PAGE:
Lone dolphin may be victim of bullying
Paul Bersebach / AP
A dolphin swims in wetlands at the Bolsa Chica Ecological Reserve in Huntington Beach, Calif. Rescue crews tried over the weekend to guide the confused dolphin from the shallow waters of Bolsa Chica.
A lone dolphin that has spent the past five days swimming in the Bolsa Chica wetlands in Southern California may be the victim of bullying, NBCLosAngeles.com reported.
The dolphin may have been prevented from leaving the Huntington Beach nature preserve by other dolphins, Peter Wallerstein, director of Marine Animal Rescue told the Register. This would be a rare occurrence, as dolphins are social creatures that typically travel in a pod.
"He was scared, he was intimidated, he was bullied," Wallerstein told the Los Angeles Times. Dolphins "can be very aggressive toward each other. They're not the sweet, loving, gentle animals portrayed by the movies and the cartoons. They do have a dark side."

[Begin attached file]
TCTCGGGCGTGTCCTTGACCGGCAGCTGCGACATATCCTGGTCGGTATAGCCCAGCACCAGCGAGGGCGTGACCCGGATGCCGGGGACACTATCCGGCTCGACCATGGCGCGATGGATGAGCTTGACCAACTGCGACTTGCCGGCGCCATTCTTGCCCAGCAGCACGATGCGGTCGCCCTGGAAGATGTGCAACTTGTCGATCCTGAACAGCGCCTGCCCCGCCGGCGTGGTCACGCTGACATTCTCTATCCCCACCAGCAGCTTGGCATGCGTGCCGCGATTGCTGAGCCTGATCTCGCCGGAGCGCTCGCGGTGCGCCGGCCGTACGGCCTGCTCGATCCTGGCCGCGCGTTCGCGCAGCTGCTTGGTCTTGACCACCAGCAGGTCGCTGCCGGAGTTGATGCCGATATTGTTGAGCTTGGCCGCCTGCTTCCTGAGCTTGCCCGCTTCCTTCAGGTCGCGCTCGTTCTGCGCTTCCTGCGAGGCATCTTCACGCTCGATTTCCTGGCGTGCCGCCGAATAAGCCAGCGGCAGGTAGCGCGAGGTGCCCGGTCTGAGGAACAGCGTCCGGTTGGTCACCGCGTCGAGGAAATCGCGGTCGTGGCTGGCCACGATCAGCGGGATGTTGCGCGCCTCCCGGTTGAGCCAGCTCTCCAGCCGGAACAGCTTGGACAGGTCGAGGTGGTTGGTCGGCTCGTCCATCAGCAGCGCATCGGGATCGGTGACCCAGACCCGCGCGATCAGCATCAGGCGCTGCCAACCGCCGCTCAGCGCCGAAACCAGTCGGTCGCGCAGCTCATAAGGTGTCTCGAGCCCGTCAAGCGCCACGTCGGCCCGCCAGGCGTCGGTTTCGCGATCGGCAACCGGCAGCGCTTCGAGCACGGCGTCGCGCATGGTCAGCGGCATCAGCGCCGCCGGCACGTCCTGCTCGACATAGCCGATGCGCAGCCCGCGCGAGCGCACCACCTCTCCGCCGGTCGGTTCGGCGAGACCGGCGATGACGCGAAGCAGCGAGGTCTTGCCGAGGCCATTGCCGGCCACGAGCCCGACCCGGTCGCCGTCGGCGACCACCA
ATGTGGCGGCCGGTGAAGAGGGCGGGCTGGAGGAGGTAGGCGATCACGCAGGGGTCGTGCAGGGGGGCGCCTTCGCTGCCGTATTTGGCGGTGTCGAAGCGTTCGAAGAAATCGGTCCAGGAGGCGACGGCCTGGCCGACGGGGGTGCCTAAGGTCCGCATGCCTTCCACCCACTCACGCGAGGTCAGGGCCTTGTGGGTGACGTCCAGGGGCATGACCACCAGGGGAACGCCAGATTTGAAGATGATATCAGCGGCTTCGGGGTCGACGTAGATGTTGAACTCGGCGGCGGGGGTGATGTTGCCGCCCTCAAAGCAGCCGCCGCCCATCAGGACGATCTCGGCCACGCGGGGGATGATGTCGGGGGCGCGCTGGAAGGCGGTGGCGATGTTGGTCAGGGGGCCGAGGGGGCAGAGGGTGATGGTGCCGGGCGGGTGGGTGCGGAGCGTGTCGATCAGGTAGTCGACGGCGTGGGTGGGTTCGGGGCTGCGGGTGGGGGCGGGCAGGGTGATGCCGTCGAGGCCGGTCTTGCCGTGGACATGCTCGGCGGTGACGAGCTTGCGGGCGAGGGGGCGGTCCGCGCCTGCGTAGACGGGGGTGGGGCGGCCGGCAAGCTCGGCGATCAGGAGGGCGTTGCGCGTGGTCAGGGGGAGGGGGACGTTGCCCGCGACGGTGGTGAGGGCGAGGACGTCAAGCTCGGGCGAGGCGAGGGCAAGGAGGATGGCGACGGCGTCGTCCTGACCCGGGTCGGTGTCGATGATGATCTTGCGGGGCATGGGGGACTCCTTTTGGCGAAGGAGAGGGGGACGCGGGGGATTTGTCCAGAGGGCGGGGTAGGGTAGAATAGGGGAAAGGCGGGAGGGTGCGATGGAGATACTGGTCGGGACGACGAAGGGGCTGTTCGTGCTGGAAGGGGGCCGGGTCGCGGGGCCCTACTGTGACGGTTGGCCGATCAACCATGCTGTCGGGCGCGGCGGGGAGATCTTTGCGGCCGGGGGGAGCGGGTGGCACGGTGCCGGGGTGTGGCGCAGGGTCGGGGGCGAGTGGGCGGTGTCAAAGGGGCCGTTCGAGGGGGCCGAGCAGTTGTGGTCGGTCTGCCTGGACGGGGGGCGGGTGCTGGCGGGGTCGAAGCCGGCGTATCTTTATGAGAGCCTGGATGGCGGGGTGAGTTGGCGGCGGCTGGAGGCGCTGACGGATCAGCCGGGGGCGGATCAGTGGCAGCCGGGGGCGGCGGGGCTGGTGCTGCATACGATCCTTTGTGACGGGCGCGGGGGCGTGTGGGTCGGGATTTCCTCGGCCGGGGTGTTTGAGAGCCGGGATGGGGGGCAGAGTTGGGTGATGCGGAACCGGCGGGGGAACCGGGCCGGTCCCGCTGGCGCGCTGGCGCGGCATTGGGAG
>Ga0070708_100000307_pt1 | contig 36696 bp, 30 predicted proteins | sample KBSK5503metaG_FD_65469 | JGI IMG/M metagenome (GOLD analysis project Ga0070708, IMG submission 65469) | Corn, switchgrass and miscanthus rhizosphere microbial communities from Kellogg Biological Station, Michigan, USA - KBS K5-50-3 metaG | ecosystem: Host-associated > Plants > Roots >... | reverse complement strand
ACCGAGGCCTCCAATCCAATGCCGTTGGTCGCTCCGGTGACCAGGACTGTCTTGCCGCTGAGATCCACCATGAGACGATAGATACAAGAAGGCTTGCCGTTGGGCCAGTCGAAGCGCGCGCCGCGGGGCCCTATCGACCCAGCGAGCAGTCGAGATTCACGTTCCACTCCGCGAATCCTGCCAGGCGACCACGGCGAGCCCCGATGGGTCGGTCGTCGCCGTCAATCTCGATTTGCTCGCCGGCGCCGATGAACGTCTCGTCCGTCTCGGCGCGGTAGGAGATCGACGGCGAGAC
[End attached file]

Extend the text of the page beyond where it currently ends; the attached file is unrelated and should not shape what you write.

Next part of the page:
On Saturday, Wallerstein and officers from the state Department of Fish and Game used paddle boards to shoo the dolphin back to the ocean. When two other dolphins emerged, apparently blocking the lone dolphin's path back to the ocean, it dove under the paddle boards and swam back to the wetlands.
But Dennis Kelly, who has studied dolphins and marine life for 34 years, told the Orange County Register that he doubted the dolphin is being bullied.
"Maybe the others are angry," said Kelly, an instructor of Orange Coast College. "‘You're lagging behind, you moron.' Maybe they were going whack it. ‘You're not paying attention. Slap! OK, we're leaving.'"
On Monday, the 7-foot dolphin stayed put and fed on fish. Observers said the dolphin could figure out on its own how to return to the ocean via the narrow channel.
For now, marine life experts are adopting a hands-off approach while watching the dolphin around the clock.
Meantime, crowds have gathered and are beginning to name the dolphin, even if they don't know its sex. Contenders are Fred and Bolsa Chica Bob.